LEDs work on semiconductor technology & are much more efficient than any other form. LEDs produce more light per watt compared to any other lamp or bulb. They can emit light of any type of desired color without the use of color filters that traditional lighting methods require. This is more efficient and can lower initial costs.

Advantages of LEDs
  • LEDs can be very small.

  • LEDs are Ideal for use where frequent on-off cycling is required. Fluorescent lamps burn out much more quickly in this condition.

  • LEDs can very easily be dimmed. This is a very good property of LEDs where most of other lights may fail.

  • In contrast to most light sources, LEDs emit very less heat which may be damaging to the surroundings due to its IR nature.

  • LEDs life is more than 2 to 3 times compared to fluorescent tubes while it may be 5 times or greater compared to incandescent lamps.

  • LEDs do not contain mercury or any other harmful vapors which are unfriendly to the environment.

  • LEDs are now available in the size of more than 12W or even up to 20W.


Applications of LEDs
Decorative lights on interiors, exteriors, parks, walls etc., Night lights, walkway, stair lighting, ceiling lights, porch and landscaping lights.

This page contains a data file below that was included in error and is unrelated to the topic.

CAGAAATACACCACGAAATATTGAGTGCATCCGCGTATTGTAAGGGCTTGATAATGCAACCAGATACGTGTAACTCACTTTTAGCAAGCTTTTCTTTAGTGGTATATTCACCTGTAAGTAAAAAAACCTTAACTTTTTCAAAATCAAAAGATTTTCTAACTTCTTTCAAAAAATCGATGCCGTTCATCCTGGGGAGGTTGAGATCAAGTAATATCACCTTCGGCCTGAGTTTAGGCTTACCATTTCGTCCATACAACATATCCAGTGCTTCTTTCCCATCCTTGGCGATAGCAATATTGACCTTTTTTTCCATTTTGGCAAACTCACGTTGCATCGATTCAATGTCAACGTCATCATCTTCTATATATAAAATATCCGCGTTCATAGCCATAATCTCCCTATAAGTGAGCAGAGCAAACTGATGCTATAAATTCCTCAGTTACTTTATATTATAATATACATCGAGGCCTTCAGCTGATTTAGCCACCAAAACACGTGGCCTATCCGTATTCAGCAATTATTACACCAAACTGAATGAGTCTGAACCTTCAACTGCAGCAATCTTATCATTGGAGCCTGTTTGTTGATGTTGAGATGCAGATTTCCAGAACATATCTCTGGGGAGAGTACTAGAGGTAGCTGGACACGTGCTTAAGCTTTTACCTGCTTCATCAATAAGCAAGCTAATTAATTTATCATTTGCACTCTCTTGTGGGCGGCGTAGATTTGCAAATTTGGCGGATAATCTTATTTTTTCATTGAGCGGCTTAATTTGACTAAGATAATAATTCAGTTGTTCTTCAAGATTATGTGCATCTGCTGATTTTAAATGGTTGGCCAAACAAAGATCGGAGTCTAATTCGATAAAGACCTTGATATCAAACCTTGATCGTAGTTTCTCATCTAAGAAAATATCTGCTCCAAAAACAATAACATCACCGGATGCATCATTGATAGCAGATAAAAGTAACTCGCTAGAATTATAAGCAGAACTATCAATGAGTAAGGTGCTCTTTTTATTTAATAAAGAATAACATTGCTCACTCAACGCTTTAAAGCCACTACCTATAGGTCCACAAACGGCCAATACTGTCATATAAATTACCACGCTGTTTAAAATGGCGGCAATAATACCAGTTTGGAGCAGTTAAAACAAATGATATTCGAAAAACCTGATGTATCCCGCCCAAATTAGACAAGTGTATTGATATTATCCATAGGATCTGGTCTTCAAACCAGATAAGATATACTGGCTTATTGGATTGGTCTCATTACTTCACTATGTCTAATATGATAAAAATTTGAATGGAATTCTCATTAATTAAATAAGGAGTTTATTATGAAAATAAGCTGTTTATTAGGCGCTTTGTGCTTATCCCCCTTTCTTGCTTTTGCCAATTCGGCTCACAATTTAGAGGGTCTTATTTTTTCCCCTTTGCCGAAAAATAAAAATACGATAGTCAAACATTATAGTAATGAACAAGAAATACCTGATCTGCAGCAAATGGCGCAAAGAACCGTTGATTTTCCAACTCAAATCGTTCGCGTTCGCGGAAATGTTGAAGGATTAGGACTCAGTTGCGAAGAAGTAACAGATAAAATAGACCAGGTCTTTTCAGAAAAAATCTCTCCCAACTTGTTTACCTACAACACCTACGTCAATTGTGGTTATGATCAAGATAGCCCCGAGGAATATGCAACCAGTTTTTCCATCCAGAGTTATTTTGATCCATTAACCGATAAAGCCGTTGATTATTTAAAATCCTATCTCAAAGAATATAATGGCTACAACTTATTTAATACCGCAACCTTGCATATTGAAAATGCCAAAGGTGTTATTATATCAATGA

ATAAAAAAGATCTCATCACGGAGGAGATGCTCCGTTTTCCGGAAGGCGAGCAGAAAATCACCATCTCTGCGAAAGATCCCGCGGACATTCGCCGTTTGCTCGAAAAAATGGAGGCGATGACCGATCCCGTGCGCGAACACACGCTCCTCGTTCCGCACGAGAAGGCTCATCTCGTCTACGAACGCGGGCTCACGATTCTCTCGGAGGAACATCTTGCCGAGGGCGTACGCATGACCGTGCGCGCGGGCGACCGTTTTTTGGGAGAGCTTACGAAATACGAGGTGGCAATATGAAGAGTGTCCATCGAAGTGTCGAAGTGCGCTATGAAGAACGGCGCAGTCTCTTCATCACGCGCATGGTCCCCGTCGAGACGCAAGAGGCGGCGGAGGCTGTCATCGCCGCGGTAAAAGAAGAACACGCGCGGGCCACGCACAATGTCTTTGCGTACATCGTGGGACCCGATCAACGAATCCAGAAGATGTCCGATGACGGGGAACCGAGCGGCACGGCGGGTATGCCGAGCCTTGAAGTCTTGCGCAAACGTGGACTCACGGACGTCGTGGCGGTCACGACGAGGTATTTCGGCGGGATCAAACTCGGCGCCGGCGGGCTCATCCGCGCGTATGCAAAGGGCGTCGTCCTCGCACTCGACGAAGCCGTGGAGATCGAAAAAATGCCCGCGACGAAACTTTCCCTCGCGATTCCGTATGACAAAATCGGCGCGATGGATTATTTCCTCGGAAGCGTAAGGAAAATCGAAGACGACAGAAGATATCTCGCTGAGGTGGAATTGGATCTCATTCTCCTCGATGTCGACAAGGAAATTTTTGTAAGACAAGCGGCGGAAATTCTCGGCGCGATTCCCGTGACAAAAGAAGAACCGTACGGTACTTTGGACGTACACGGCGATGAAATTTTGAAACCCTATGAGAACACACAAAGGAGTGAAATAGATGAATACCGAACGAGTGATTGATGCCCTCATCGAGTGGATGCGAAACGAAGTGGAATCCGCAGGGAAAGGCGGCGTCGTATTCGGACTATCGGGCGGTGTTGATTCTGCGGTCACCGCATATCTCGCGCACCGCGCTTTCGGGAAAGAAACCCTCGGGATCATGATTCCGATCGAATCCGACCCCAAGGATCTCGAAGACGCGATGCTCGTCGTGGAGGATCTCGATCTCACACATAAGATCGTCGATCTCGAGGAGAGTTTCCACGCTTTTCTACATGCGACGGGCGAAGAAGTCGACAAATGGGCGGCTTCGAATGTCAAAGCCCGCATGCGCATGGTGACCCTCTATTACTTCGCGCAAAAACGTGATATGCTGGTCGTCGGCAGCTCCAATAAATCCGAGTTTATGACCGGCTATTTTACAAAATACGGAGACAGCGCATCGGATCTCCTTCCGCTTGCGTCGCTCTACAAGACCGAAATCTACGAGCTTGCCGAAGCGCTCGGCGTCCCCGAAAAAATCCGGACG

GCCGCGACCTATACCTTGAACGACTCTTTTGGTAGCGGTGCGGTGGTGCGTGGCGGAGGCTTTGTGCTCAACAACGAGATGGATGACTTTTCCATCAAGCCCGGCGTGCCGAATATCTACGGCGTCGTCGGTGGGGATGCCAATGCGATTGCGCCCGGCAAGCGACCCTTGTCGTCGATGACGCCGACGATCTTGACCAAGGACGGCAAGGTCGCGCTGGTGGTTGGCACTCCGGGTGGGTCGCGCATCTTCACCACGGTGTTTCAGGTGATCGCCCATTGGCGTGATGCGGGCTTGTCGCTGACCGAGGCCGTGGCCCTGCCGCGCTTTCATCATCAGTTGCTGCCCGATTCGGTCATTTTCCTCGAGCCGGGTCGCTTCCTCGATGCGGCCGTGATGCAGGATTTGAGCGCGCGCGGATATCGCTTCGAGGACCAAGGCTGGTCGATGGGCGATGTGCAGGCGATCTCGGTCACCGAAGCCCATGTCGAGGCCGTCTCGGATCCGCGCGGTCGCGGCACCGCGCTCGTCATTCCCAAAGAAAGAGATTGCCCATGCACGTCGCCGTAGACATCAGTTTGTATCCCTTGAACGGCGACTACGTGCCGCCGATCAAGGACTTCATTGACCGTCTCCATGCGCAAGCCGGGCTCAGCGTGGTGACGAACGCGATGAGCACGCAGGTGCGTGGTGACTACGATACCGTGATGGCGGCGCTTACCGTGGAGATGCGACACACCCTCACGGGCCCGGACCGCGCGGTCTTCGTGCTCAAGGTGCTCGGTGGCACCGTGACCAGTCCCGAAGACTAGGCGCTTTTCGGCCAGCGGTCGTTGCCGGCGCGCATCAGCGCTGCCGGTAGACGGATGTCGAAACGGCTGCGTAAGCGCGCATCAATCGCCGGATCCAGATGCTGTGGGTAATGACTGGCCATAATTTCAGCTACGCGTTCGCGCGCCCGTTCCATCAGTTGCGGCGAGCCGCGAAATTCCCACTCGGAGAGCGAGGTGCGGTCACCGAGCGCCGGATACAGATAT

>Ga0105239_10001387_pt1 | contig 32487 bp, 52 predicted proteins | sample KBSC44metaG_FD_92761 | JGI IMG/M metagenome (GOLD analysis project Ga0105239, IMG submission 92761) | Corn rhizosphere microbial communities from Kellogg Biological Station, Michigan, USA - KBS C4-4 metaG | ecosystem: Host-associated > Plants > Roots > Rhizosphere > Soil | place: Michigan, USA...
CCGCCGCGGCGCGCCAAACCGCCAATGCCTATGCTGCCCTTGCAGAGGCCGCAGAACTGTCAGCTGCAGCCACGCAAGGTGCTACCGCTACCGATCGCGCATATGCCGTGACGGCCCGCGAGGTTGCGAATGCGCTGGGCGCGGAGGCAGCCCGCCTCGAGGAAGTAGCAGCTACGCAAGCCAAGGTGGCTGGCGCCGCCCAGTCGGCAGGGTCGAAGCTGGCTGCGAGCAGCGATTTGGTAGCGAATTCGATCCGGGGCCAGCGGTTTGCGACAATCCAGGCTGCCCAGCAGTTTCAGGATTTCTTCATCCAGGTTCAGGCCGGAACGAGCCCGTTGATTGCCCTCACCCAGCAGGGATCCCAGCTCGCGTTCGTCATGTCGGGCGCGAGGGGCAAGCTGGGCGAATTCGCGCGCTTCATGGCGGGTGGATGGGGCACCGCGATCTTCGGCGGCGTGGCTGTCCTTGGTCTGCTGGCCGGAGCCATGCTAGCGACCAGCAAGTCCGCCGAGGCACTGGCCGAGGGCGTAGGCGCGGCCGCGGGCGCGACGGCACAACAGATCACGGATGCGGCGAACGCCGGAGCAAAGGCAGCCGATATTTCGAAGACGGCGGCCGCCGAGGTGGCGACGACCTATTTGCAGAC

Car bulbs as LEDs are now available in high power of more than 5W, may be 12W and as high as 20W also sometimes.

Underbody car LED kits come in a range of exciting colors and forms. These kits are equipped with remote controls and are capable of operating in different modes, for example flashing, strobing, chasing, phasing etc. Modern high quality underbody kits also come with sound systems and they can be set to 12 different functions. Multi-color strobe lights for cars are liked by car lovers across the globe because they look amazing. These are the latest advancement in the car parts industry and have been predicted to replace ordinary car kits in the future. They come with high-intensity, wide angle LED’s housed in strong and long-lasting tubes.

LED lighting for cars is not limited to underbody car kits. Exterior car lights are also quite popular and well-liked. These lights include bumper guard lights, third-brake lights, running lights, and multi-purpose light tube strips. In addition to these, popular manufacturers are also providing position and side marker lights for cars. All these lights are quite inexpensive and can be installed easily. High power LED modules come in various colors including cool and warm white, blue, green, red and yellow. LED multiplexing is the future of LED lighting in cars which will produce brighter, more efficient and more flexible lights.